2. I'm not well versed in the details of physics, but the logic goes something like this: 1) The universe is an end result of an expanding singularity. (Big Bang) 2) The universe, due to the eventual total force of gravity, vs. the force of "dark energy" (the force which causes universal expansion) will loose expanding moment and gravity will take the lead, causing the universe to fall backward and collapse in upon itself again as another singularity. (Big Crunch) Now, when the Big Bang was first postulated, the idea was that it was the start of time (which it it still is, if you use the actual physicist definition of time). It was then calculated that gravity would eventually beat out the rate of expansion, and fall back into another singularity, the Big Crunch, ending time. Scientists have begun to propose that perhaps the universe regularly expands and contracts. Since time technically ends in a singularity, even if time travel turns out to be possible (There is debate on this), it would be impossible to travel outside of the current cycle of expansion. So each cycle of the universe is self contained. Its not that there was another universe before this one, its all the same mass and energy, its just that time does not exist until after the Big Bang and before the Big Crunch.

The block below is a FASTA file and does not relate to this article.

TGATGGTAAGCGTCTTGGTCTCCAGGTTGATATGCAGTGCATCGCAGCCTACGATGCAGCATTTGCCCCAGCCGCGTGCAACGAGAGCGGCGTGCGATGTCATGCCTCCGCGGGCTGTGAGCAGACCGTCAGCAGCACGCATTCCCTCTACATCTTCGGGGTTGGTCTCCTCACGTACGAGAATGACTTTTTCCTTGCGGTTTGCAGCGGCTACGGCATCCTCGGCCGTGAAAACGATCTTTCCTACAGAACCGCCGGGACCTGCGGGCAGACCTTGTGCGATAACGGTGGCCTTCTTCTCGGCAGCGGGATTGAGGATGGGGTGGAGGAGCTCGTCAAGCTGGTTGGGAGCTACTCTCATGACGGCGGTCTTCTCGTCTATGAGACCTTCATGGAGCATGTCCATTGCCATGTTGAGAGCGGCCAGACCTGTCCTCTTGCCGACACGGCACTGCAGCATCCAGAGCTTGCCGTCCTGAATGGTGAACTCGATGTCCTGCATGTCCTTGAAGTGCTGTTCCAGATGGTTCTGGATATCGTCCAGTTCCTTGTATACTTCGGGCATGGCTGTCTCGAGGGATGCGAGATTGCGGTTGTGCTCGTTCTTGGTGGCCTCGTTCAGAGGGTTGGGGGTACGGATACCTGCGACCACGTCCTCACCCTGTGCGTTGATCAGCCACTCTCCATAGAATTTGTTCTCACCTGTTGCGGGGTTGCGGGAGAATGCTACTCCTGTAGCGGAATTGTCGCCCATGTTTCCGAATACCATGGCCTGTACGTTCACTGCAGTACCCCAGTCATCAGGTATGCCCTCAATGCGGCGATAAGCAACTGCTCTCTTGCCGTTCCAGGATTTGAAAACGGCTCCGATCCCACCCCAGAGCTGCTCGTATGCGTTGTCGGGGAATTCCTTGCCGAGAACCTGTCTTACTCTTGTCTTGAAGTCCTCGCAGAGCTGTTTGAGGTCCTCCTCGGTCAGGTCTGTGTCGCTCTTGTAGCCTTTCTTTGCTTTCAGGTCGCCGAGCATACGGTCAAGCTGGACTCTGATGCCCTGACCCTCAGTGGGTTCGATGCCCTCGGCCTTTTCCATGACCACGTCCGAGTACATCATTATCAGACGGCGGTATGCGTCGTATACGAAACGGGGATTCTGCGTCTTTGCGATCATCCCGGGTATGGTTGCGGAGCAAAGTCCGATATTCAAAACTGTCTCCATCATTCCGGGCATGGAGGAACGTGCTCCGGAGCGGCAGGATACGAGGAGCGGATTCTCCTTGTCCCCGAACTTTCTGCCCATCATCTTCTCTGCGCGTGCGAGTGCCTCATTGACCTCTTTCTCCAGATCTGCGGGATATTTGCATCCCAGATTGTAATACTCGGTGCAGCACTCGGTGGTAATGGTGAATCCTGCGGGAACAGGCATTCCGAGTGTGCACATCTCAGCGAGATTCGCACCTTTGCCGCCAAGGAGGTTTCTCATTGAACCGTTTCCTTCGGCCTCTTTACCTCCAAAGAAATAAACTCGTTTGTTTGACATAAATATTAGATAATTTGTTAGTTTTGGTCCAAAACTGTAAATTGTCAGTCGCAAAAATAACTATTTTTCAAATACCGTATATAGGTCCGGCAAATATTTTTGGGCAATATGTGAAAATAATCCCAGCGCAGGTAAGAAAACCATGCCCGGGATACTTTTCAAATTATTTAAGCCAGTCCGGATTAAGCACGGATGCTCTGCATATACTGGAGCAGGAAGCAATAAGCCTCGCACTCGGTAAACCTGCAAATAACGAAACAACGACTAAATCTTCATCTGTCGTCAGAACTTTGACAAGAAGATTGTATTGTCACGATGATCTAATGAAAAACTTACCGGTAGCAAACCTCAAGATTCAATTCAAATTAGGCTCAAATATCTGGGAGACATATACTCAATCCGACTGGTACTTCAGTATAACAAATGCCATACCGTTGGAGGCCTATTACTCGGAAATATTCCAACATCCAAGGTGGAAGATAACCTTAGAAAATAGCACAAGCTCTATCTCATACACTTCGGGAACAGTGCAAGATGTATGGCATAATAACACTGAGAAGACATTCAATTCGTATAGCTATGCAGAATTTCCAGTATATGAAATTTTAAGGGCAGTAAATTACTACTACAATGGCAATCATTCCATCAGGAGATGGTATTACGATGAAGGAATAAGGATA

3. So it seems that what your objecting to is a the semantic use of the word infinity, not the idea that the universe is boundless or such. Am I making a mistake in that assessment?
  4. And then Protestants have the nerve to blame all of the evil things Christians do on Catholicism.